If you play free gigs, you'll certainly get your name out there. But you'll become known as someone who doesn't need payment for their services.
I'm not talking about playing a fundraiser for a cause or donating your time to a charity event. In these cases, you're the initiator choosing to donate your time and skill. I'm referring instead to being asked to play gigs like weddings or pit orchestras where your time should be compensated just like the other support crew that makes the event happen.
If you aren't sure if you should be playing a gig for free, take a look around. Is the caterer getting paid? Is the cleaning crew being told that while there's no budget to pay them, this will really help them get their names out there? The point of going to music school, or any other higher education program for that matter, is to gain specialized skills. You can do things that not everyone can do, and when you're hired to do those things, you should be paid because it's a job.
Some organizations have a small budget, and this makes it hard for them to pay everyone what they deserve. But even a token stipend, coupled with the admission that more would be given if possible, is better than asking someone to work for free.
Something I really feel strongly about is the concept of unpaid internships. Unless you're going to receive valuable training that you can only get by working there, don't do it. It's just not reasonable to expect someone to put in a full-time workweek and receive no pay; the bottom line is that it's financially impossible unless you're independently wealthy.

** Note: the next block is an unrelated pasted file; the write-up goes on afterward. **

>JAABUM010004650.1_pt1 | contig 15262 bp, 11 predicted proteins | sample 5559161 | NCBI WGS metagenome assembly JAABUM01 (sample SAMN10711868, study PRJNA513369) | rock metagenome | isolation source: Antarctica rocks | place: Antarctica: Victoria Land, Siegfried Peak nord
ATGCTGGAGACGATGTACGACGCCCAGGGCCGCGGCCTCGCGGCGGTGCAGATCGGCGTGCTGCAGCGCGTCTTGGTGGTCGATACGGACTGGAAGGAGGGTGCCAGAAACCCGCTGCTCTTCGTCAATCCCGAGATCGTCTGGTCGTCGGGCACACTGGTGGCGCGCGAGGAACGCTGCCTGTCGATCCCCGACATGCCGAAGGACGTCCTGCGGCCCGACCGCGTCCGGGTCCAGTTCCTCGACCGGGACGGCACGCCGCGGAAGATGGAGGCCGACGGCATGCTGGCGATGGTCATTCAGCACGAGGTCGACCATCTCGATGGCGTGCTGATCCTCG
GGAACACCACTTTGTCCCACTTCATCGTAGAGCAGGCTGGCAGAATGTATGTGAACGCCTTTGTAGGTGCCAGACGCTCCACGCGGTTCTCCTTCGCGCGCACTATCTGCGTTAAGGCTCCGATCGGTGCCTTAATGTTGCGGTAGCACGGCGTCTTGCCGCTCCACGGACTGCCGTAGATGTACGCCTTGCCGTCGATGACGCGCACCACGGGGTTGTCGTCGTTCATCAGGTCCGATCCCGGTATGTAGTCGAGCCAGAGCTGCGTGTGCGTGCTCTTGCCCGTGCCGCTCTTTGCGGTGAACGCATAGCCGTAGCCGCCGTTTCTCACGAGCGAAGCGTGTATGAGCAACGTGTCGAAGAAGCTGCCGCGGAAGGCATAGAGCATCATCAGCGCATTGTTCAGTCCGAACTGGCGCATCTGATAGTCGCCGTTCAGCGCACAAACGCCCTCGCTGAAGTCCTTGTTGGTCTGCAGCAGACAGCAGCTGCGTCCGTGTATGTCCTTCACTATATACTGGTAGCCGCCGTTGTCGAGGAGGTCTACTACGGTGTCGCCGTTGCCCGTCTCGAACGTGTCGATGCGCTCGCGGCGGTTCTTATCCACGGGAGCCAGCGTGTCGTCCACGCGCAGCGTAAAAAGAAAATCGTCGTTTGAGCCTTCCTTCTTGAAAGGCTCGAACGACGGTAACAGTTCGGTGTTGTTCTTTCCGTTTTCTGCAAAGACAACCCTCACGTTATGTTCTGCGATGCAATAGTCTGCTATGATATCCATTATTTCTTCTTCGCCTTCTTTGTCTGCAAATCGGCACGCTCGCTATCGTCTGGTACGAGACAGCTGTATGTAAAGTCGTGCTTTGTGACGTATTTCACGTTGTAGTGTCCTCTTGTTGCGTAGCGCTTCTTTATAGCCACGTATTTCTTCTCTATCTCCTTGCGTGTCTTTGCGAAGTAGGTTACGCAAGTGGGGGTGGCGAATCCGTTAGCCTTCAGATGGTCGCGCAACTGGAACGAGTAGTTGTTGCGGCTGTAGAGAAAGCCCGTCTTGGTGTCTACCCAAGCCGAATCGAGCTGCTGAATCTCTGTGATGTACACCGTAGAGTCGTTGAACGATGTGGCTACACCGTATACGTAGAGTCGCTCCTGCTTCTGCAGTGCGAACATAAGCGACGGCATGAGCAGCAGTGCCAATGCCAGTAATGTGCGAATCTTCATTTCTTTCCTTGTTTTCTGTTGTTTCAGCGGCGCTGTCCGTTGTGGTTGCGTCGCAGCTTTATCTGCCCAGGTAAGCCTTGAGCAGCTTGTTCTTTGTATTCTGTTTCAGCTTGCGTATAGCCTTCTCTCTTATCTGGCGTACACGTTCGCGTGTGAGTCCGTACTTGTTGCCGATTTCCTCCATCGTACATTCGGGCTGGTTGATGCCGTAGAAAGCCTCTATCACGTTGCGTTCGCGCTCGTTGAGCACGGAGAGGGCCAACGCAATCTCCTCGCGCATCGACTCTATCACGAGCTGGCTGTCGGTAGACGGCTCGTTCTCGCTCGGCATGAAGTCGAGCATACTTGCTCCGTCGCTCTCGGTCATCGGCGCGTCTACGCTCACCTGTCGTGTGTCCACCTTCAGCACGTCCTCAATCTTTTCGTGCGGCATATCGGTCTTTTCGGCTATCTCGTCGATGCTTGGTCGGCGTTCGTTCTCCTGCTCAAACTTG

When I was working toward my master's, I briefly interned in the box office at a Boston-based musical organization. The internship was unpaid, but I figured it would be worth it because I would get to learn ticketing software and how a nonprofit works, and maybe make some contacts in the musical community.
I ended up only staying for two weeks. They brought me on shortly before a big concert, and things were simply too busy at that point to train a new person on how to use the ticketing software. Instead, I was put to task alphabetizing old files.
Alphabetizing. For free. With an hour-and-a-half commute. While going to school full time.
They did have me help out the day of the concert by working the will-call desk, but this only consisted of sifting through a small box of tickets that were set aside for people to pick up the day of the concert and checking patrons' IDs to make sure they were who they said they were when they claimed their tickets.
Once I realized I already knew the alphabet and its various usages, I let them know I wouldn't be continuing the internship.
I recognize that not everyone's experience is the same; some people work unpaid internships or play free gigs that turn into great careers. But I think the concept of asking for something in return for nothing is something that needs to change.